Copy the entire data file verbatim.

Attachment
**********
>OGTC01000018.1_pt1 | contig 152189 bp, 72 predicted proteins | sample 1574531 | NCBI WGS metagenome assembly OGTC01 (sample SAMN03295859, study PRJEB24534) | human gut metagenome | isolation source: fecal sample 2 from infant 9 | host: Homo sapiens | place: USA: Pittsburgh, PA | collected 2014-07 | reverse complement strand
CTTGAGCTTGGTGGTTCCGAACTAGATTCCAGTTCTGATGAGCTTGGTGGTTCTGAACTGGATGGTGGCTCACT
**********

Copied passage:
>OGTC01000018.1_pt1 | contig 152189 bp, 72 predicted proteins | sample 1574531 | NCBI WGS metagenome assembly OGTC01 (sample SAMN03295859, study PRJEB24534) | human gut metagenome | isolation source: fecal sample 2 from infant 9 | host: Homo sapiens | place: USA: Pittsburgh, PA | collected 2014-07 | reverse complement strand
CTTGAGCTTGGTGGTTCCGAACTAGATTCCAGTTCTGATGAGCTTGGTGGTTCTGAACTGGATGGTGGCTCACT